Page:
“The late George Woolnough worked on High Street and lived on Manners,
Fifty-two years he sat on his verandah, made his saddles,
And if you had questions about sheep or flowers or doves,
You just asked the saddler, he lived without sin. They’re building a library for him”.
Tenterfield Saddler, Peter Allen
While Australian singer and songwriter, Peter Allen, immortalised the Tenterfield Saddler for the rest of the world, George Woolnough, who also happened to be Peter’s grandfather, was already legendary among generations of Tenterfield residents.
George purchased the saddlery on High Street in 1908, operating it until his retirement in 1960. George’s accommodating and compassionate nature saw the saddlery become a gathering place for men throughout the region. They would meet there and discuss all manner of topics while George worked and listened, undisturbed by the chatter of the men who would wander in.
Sometimes the men would bring their children, who would play with the leather offcuts while their fathers talked. Many of them are still around today and have fond memories of their visits to see George, the Tenterfield Saddler.
The saddlery was no stranger to famous faces, with iconic Australian poet and author, Banjo Patterson being a regular visitor during his time in Tenterfield in the early 1900s. George’s own grandson, Peter Allen, would also visit the saddlery to spend time with his grandfather. The words of his song, Tenterfield Saddler, pay tribute to George, his generosity of spirit, and his place in the heart of the town.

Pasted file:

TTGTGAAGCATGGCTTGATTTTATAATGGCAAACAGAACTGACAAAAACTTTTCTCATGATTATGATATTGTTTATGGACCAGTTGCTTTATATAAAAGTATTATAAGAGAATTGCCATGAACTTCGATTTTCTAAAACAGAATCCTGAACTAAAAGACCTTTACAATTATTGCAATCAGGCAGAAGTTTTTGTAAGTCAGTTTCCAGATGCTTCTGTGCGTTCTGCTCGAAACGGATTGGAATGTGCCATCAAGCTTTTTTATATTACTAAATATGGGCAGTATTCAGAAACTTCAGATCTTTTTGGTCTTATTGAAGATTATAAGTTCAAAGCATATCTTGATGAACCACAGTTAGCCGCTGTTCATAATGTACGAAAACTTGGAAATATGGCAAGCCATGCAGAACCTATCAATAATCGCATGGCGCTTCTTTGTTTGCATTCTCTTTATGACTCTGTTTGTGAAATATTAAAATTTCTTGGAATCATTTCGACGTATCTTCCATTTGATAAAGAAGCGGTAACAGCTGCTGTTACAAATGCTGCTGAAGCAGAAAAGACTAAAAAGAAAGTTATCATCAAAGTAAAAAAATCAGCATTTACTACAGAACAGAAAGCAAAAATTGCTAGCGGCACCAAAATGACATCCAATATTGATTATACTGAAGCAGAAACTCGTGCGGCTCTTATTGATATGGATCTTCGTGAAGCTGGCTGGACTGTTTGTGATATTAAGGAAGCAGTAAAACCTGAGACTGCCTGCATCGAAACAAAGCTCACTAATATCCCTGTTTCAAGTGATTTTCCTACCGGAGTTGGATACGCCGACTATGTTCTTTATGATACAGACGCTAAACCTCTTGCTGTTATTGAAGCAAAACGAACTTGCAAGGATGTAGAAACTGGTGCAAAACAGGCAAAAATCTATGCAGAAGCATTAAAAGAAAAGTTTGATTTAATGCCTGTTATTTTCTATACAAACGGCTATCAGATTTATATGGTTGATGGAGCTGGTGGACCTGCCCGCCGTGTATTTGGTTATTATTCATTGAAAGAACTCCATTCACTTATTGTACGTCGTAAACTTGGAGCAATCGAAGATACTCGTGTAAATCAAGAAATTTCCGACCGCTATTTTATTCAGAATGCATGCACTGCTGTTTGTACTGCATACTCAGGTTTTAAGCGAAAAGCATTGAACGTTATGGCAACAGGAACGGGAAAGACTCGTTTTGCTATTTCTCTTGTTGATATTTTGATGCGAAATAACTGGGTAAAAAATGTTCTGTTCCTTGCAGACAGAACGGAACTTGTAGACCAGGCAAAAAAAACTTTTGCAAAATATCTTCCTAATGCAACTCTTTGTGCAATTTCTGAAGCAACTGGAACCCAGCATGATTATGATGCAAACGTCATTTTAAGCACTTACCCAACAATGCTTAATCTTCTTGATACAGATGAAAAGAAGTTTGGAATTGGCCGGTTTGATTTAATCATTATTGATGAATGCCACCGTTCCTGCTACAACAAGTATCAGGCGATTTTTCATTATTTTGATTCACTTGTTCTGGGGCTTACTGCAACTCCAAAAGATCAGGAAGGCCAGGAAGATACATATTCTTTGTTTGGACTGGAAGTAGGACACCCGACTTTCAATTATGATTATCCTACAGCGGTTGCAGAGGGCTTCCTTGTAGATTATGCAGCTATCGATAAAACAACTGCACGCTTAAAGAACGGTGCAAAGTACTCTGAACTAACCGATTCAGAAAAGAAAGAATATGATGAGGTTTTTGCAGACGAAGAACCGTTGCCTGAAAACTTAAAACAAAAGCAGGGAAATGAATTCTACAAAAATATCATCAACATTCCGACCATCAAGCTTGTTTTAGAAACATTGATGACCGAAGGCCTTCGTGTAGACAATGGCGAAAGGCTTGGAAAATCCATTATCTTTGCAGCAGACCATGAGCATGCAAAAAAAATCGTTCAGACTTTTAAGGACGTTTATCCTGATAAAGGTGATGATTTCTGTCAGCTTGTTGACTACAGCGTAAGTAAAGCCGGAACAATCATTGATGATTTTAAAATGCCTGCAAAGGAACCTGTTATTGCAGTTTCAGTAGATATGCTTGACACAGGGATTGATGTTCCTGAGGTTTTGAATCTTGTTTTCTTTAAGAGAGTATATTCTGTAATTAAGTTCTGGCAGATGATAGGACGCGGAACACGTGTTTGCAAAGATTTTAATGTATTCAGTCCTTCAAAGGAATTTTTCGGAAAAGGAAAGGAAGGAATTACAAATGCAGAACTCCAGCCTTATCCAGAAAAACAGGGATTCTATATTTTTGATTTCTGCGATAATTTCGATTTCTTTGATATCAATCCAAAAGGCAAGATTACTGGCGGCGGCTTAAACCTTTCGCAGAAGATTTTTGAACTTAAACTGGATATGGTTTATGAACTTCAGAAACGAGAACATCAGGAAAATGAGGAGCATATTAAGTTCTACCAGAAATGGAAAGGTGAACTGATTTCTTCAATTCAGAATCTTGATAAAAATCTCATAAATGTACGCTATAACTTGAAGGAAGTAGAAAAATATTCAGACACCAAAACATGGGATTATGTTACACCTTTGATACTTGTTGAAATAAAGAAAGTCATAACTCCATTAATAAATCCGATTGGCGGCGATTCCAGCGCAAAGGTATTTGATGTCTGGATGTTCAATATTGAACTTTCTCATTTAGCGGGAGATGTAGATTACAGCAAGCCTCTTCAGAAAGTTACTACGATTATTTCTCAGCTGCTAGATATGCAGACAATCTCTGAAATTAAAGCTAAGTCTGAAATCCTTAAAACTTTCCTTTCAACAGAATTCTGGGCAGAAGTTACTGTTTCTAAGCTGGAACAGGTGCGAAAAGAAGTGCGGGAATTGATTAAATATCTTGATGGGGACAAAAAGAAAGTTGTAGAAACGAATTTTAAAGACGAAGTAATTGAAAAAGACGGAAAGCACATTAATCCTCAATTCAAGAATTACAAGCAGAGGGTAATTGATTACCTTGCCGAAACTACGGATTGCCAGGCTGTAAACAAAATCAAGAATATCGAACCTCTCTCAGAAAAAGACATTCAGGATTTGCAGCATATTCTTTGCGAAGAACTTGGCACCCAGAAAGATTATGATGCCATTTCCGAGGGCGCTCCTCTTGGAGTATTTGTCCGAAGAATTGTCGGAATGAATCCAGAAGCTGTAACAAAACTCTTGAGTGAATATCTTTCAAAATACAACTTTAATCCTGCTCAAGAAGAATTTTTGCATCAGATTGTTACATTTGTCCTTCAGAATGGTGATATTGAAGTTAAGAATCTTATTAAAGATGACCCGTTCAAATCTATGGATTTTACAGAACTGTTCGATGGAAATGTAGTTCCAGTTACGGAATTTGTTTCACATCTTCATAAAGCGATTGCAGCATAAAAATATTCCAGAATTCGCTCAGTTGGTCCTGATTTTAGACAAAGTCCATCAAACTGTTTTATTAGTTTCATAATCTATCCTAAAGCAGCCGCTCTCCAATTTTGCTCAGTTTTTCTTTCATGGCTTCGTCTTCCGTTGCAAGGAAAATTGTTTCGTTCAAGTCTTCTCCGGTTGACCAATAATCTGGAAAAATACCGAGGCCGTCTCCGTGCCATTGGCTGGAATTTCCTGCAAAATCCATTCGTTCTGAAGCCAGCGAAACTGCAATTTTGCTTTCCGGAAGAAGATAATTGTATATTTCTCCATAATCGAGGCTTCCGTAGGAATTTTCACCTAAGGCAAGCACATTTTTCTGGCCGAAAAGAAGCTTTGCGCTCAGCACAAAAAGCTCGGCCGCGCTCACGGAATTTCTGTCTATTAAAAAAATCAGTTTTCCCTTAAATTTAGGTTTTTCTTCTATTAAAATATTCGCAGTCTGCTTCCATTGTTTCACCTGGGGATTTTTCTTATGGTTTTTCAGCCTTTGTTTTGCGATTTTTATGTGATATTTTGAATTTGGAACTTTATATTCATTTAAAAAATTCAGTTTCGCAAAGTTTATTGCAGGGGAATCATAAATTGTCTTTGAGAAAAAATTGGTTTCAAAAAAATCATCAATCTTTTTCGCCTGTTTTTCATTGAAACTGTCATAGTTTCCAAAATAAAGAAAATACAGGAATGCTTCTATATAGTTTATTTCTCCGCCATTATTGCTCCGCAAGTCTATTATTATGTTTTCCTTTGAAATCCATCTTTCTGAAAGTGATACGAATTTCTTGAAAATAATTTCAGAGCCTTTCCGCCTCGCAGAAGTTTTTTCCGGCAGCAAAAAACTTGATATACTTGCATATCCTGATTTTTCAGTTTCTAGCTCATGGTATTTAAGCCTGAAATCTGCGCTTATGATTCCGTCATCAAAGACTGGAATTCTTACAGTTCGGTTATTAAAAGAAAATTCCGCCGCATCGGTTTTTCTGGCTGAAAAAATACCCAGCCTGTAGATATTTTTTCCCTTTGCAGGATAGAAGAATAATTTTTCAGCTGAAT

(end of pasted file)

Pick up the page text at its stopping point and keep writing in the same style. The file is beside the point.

George died in 1963 and his grave is in the Tenterfield Cemetery, C/E – Row E, Lot 34. His home still exists and is privately owned at 30 Manners Street. Peter released the beloved song, Tenterfield Saddler in 1972.
About the saddlery
In 1858, one of the original graziers in the region, Sir Stuart Alexander Donaldson, purchased the land that the saddlery sits on for 32 pounds 10 shillings. Sir Stuart was the owner of Tenterfield Station, after which the town was eventually named, and went on to become the first Premier of New South Wales.
In 1870, it was sold to Charles Pavel, the first saddler, for 34 pounds. He then sold it to the Australian Joint Stock Bank in 1874. The old building was perfect for use as a bank as the granite walls were over 20 inches thick. From 1895-1897 the building was a private home, before being sold to the town’s second saddler, Dan Egan. George Woolnough became the next saddler to trade from the building in 1908.
Following George’s retirement in 1860, a further two saddlers followed, Ted Daly and Trevor Gibson.
Read about more of Tenterfield’s notable residents.
The National Trust of Australia classified the Tenterfield Saddlery in 1972. Apart from maintenance, the saddlery is in its original condition and houses memorabilia and leather goods.
To this day, the saddlery attracts visits from Peter Allen fans who want to see the home of the famous Tenterfield Saddler.
Tuesday: 9.00 am to 1.00 pm
Thursday: 9.00 am to 1.00 pm
Saturday: 9.00 am to 1.00 pm
Sunday: 9.00 am to 1.00 pm
The Saddler is usually opened by a small group of dedicated volunteers, who look forward to welcoming you back and having a yarn about the fascinating history of the building and the area. The Saddler is open a couple of days each week, and for large groups can be opened by appointment. If you are making a special trip, please call ahead to check on opening times and days.
The Tenterfield Visitor Information Centre has reopened following closures due to COVID-19 restrictions. The centre will be operating via a window service for the time being, and is staffed Monday to Saturday. Phone calls will be answered on Sunday.